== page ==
Trad jpg

Duos with terrific chemistry, rapport

Alex Boatright and Shannon Dunne.


By Daniel Neely

Have you been paying attention to We Banjo 3’s fiddle player Fergal Scahill’s tune-a-day project for 2019? The first of the month was day 244 and he was by Scrumpy Ewe Cidery, up past the Catskills in Schoharie Valley (, playing the “Ewe Reel.” It’s noteworthy, as Scrumpy Ewe’s proprietor is Ryan McGiver, a brilliant singer and trad guitarist originally from upstate New York who, among other things, was a founder of the great session at the Dead Rabbit and who has toured with the likes of Lúnasa’s Cillian Vallely. G’wan Ryan and Fergal! Keep track of Scahill’s popular tune-a-day project via his Facebook page

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Speaking of the Catskills, while I was up at Arts Week this summer I had the opportunity to attend Alex Boatright’s launch of “Won’t You Stay for Tea,” the new album she made with Shannon Dunne, and Donna Long, and it was lovely.

This week I’ve been having a listen to the album itself. Boatright (concertina & harp) and Dunne (vocals, dance) are very well known in and around Washington DC, Boatright a renowned teacher ( and Dunne the artistic director of Shannon Dunne Dance (, a company committed to the preservation and performance of sean-nos dancing. Together, they perform as the group “Síneadh Fada” (

Long, who has joined them for this recording, is widely recognized as one of the finest piano players in the Irish tradition and has contributed to a long running list of exceptional musical projects.

It should come as no surprise that the musicianship here is very fine.

Boatright is a powerful player on both concertina and harp (and fiddle, which she doesn’t play here) and her skill shines on tracks like “Johnny O’Leary’s / …,” “Loftus Jones” and “The Strayaway Child / …,” each of which reveals an expressive, inventive player. The same can be said for Dunne, whose dancing is heard throughout, save for the album’s final track which is her vocal feature. Her percussive footwork on tracks like “Gerdy Commane’s / …” and “George White’s Favorite / …” (which also features Boatright’s brilliant harp playing) provides rich counterpoint to the album’s melodic side and confers the album its stylistic character. Underneath it all is Long, who does a masterful job at providing engaging yet transparent accompaniment throughout.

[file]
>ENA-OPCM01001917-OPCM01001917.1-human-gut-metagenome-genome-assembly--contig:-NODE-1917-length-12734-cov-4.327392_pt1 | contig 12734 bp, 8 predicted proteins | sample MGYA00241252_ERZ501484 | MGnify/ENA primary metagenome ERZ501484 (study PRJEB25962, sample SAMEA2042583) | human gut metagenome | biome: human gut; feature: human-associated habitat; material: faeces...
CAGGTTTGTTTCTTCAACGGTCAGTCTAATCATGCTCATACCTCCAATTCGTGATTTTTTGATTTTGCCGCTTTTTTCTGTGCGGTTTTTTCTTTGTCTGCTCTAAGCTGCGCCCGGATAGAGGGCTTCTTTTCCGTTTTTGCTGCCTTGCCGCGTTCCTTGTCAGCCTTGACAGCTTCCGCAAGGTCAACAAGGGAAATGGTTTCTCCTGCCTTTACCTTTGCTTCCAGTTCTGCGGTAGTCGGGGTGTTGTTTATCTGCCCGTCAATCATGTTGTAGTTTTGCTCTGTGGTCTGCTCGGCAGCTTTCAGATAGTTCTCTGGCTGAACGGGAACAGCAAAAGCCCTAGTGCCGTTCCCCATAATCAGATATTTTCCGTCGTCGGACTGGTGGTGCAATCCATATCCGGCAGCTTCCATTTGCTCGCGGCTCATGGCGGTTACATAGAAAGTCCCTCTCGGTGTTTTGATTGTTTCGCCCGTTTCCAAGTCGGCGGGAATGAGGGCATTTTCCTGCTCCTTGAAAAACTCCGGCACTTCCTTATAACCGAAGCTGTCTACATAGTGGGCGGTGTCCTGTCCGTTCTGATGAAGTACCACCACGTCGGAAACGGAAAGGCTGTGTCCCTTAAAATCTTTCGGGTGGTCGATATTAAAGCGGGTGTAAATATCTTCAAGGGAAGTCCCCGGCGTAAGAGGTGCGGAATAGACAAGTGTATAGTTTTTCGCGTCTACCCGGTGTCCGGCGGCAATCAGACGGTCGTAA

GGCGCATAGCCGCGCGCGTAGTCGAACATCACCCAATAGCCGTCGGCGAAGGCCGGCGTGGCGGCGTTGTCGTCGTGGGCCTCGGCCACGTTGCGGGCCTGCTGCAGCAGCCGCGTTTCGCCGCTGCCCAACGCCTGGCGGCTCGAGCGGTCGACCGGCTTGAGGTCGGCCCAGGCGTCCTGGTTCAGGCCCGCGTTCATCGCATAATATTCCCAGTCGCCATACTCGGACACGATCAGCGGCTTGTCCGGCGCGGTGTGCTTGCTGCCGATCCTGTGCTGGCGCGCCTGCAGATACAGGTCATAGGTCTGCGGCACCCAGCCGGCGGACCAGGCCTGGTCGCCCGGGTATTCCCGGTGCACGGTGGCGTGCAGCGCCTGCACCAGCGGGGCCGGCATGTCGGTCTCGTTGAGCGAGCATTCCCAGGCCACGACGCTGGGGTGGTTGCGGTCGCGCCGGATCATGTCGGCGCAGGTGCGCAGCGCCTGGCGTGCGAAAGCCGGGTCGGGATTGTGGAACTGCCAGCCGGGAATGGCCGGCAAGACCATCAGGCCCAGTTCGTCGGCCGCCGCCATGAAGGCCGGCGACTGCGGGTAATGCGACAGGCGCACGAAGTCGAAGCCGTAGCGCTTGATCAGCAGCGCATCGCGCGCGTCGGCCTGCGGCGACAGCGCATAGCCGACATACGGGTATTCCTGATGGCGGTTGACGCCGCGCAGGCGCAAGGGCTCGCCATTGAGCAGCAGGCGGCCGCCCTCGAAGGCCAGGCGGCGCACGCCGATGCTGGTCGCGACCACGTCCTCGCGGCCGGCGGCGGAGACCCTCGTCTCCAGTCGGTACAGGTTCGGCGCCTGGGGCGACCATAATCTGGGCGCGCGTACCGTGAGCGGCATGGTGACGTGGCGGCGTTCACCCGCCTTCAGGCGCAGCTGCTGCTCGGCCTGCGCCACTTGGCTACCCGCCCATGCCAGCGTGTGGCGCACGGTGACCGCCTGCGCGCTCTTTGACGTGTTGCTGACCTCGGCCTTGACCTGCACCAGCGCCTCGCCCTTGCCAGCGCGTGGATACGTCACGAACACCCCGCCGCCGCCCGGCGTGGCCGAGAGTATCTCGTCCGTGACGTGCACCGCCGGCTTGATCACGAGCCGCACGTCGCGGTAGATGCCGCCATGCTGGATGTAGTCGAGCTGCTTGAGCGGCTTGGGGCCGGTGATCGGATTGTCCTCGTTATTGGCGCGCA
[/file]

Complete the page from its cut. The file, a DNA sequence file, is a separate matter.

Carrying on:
“Won’t You Stay for Tea” is a charming collection of unpretentious music and dance. Boatright and Dunne have a great reverence for tradition and share an artistic chemistry that this album shows well. One to check it out if you love the pure drop!

In other news from the greater Washington, D.C. area, the duo Lilt have released “Lilt X” to commemorate their 10-year anniversary. Lilt are Tina Eck (flute, tin whistle) and Keith Carr (bouzouki, banjo, mandolin), and to help them celebrate their diamond anniversary recording they’ve recruited a long list of guest musicians to contribute, including the aforementioned Donna Long, Billy McComiskey (accordion), Seán Heely (fiddle), Peri Leightly (fiddle), Philippe Varlet (fiddle), Jim Stickley (bodhrán), Zan McLeod (guitar), Josh Dukes (guitar), Seth Kibel (clarinet), and Kate Bole (dance). It’s a special lineup of players and the results will appeal to Lilt’s fans and trad music lovers from all around.

Eck and Carr have a terrific rapport – the 10 years they’ve been playing together as a duo have clearly given them great insight into how to connect musically, and the way they show this on “Lilt X” is what gives the album its strength. Eck is an excellent player with a lovely tone and an effortless flow. Carr has a sensitive ear for her playing, which lets him explore his creativity as an accompanist using smart chord choices and rhythmic variety. Carr is also a fine banjo player, and the tracks on which he and Eck shares the melodic lead (I think specifically of “Going To Mass Last Sunday / …” and “The Jiggery Pokerwork / …”) are standouts.

The guest musicians deserve great credit here as well. McComiskey is in fine form. Dukes and McLeod’s guitar playing are well mobilized on the tracks they appear on, and the fiddle playing of Heely, Leightly, and Varlet all caught my ear, as did that of Kibel, whose clarinet work on “Dha Chich Dannan / …” shied away from the conventions of traditional Irish phrasing by playing over the melody and bending notes in a most engaging way.

“Lilt X” is a tuneful album that is a terrific reflection on a decade together. The music is sweet and is certain to delight fans of the band. Give it a spin! For more information, visit